“Andai Aku Tuah…” (“If I was Tuah…”) is a 2013 mixed media on paper and canvas work by the eminent contemporary artist Fauzin Mustafa.  Featuring a large portrait of the legendary Hang Tuah, Fauzin combines traditional craft and academic art techniques with modern elements to create a wonderfully contemporary piece that pays tribute to his identity as Malay and the pride he feels therein.

Hang Tuah, famed as one of the greatest Silat masters in history, was the most capable of all of the laksamana (warriors) for the Sultan of Malacca in the 15th century. A known loyalist who took great pride in his cultural identity as Malay, he is quite possibly the best-loved figure in Malaysian history and literature to whom the rallying cry for Malay nationalism “Takkan Melayu hilang di dunia” (“Never shall the Malays vanish from the Earth”) is attributed. Fauzin begins with the examination of this statement to further his appreciation of the special qualities that one can attribute to the Malay race, such as their skills in diplomacy, refined natures and soft, calm demeanors, concluding that they are a distinct people, and that this is reflected in their art. The artist goes on to state that art should unify people, revealing his choice of Hang Tuah as his icon for  irrespective of an individual’s political loyalties or sentiments towards the monarchy, all Malaysians have a strong positive affinity for the fabled warrior, disclosing a political undertone to the work. In the aftermath of the General Election of 2013 Fauzin identifies divisive lines being drawn amongst Malaysians depending on where one’s political affinities lie, yet he comments that regardless of this Malaysians need to co-exist amicably.

The visual reference used for Hang Tuah’s portrait is the prominent bronze relief of him displayed in the Muzium Negara (National Museum) in Kuala Lumpur that all Malaysians immediately recognize. Studying Fauzin’s body of works it is evident that he does not generally steer towards figurative elements in his artworks unless it explicitly defines his message, as in “Andai Aku Tuah…”. Sporadically inscribed over the image in Jawi are the words “Tuah” and “Jebat”, referencing the warrior, and his companion/adversary (Hang Jebat) as a metaphor for the positive and negative elements that exist in society which are necessary to achieve harmonious balance.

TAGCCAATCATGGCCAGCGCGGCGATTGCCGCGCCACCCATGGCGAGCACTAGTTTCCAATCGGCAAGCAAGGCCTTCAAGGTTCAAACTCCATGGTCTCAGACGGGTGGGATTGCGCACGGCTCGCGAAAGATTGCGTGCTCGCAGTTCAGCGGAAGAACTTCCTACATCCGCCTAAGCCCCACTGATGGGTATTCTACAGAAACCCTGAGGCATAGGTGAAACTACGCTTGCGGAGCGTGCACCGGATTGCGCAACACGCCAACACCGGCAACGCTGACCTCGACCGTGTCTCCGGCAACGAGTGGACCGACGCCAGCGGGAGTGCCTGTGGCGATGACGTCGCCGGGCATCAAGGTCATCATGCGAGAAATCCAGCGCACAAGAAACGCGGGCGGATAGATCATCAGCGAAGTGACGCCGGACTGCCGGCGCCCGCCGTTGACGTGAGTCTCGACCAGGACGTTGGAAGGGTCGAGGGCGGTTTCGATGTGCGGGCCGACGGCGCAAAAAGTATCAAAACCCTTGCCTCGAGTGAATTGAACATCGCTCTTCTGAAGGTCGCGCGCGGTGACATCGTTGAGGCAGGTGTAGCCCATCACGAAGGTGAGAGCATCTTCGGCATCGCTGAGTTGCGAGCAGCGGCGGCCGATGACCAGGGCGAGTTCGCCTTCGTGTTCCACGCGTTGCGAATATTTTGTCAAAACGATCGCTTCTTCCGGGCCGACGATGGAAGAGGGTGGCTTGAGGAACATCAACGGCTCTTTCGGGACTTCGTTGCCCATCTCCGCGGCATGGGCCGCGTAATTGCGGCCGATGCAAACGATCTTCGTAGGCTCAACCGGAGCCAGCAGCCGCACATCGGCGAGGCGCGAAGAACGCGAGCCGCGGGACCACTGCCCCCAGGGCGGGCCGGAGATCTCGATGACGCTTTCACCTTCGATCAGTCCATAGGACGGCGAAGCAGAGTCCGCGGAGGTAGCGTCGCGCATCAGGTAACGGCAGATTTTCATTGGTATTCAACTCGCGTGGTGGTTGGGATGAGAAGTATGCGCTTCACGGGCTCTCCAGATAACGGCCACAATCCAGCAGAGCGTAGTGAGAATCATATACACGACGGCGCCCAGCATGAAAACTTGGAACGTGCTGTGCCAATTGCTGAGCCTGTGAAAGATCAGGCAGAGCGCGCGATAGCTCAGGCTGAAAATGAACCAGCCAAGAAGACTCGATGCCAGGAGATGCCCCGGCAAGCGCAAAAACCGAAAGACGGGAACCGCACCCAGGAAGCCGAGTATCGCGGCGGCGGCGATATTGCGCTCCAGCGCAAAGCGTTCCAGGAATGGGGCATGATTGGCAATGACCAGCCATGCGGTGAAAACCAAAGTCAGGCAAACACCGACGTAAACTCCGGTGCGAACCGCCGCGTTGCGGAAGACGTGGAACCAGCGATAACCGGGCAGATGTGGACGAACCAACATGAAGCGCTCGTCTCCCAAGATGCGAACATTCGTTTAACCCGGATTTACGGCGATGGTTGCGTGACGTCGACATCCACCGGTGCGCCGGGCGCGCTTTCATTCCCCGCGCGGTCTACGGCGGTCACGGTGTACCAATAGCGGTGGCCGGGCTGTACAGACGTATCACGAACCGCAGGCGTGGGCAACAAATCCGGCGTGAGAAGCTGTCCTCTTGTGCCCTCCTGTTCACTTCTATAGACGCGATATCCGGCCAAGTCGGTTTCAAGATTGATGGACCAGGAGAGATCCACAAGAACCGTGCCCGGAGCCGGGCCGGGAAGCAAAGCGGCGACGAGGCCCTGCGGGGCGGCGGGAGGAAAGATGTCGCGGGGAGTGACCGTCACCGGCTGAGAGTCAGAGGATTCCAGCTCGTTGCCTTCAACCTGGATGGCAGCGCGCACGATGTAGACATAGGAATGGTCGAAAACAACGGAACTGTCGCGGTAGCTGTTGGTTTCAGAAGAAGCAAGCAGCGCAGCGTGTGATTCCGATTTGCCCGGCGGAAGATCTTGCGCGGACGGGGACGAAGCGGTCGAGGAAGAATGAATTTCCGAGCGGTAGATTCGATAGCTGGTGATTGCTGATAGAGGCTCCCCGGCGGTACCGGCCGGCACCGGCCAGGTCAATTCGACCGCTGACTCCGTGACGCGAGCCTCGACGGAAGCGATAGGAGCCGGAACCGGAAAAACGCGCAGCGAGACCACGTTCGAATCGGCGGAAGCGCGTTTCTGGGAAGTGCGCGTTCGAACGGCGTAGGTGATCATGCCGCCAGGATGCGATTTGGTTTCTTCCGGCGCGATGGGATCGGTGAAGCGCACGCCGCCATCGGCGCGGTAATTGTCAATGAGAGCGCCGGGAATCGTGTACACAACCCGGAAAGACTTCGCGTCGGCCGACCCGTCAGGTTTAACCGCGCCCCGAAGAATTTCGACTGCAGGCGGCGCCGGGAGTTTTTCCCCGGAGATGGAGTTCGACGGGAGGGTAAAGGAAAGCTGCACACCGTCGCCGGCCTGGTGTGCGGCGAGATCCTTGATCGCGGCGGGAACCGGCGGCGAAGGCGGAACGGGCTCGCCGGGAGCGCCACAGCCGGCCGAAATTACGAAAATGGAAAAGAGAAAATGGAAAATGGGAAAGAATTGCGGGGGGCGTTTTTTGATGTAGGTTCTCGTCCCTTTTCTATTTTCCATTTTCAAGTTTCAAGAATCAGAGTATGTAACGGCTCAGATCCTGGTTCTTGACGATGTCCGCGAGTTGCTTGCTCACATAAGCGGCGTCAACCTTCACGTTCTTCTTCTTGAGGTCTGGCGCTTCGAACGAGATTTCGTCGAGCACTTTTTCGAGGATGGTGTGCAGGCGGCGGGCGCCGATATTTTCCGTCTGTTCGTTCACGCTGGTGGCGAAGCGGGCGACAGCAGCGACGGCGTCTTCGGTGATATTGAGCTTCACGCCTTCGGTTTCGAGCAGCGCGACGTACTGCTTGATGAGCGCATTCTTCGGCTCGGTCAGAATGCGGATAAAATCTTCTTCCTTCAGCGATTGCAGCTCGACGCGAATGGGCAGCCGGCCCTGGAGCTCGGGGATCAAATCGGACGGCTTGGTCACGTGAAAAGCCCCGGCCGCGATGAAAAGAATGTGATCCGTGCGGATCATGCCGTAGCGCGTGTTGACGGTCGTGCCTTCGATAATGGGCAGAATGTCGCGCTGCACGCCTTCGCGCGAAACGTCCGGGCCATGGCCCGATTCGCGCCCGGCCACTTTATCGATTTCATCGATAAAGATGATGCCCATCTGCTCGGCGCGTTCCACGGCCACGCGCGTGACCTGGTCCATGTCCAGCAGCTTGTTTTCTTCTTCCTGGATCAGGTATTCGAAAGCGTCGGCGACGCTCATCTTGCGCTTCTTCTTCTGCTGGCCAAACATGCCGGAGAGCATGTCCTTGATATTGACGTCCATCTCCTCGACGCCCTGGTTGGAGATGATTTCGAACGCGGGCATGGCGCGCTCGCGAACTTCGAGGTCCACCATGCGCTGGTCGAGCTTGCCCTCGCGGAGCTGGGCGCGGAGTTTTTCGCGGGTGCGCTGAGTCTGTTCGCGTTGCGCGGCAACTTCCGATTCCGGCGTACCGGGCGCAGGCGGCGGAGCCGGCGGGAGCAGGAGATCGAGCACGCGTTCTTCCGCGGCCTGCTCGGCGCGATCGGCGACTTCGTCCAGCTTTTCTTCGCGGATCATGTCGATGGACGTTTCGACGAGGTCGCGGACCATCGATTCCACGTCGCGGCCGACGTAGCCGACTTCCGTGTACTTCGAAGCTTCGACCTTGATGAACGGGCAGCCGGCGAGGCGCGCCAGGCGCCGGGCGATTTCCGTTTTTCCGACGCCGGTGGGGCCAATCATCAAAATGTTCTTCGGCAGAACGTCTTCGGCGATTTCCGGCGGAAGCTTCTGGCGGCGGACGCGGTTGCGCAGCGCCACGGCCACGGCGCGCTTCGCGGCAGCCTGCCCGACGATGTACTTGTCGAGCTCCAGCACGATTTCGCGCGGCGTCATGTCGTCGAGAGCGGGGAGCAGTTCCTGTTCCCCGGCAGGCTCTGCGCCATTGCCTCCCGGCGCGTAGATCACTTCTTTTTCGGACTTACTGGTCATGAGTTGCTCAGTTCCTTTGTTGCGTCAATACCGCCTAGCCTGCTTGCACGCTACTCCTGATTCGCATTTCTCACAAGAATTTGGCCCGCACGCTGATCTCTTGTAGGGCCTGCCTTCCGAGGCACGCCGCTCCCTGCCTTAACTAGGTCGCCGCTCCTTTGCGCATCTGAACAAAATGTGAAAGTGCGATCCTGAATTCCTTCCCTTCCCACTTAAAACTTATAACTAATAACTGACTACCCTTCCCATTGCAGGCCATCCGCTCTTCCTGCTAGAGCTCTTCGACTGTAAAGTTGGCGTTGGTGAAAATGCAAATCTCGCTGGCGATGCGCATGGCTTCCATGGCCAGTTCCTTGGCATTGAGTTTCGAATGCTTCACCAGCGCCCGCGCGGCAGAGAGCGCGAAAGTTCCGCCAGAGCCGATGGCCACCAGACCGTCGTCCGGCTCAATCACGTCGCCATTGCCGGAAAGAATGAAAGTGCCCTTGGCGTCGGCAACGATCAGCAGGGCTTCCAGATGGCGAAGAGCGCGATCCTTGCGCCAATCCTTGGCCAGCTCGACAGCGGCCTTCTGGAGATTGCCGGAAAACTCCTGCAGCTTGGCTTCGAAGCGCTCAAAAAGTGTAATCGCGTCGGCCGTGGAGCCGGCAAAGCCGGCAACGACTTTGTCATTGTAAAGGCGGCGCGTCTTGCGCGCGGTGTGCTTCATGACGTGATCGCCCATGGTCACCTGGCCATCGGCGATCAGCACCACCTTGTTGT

Another symbol for harmonious balance can be found in the woodcarving patterns along the top and bottom borders of this 6 feet by 4.5 feet work. A highly formal art in many respects, Malay woodcarving requires the adherence to a strict formula that is based on the ‘punca’ (source), be it a pattern or rhyme, which determines the run of the woodcarving. “Andai Aku Tuah…”  draws inspiration from a pantun that describes the Malay philosophy of attaining success without offending others, and a pattern of peaceful infinity. Interestingly Fauzin incorporates both actual woodcarving pieces as well as prints of his wood carving, as metaphors for the co-existence of reality and illusion.

The grid like format, derived from joining sections of canvas and paper, some of which are over laid with Perspex blocks, signifies a further exploration into the minimalist format that Fauzin first applied in the 2011 work “Fragile”. “Andai Aku Tuah…” is particularly thrilling for his audience due to the marriage of this neoteric minimalist contemporary style with strong echoes of the Malay iconography that Fauzin’s career as an artist has long been marked by.

written by Zena Khan 

artist              : Fauzin Mustafa

type                : mixed media

dimension    : 25 x 25 cm (8panels)

price               : RM 10,000.00



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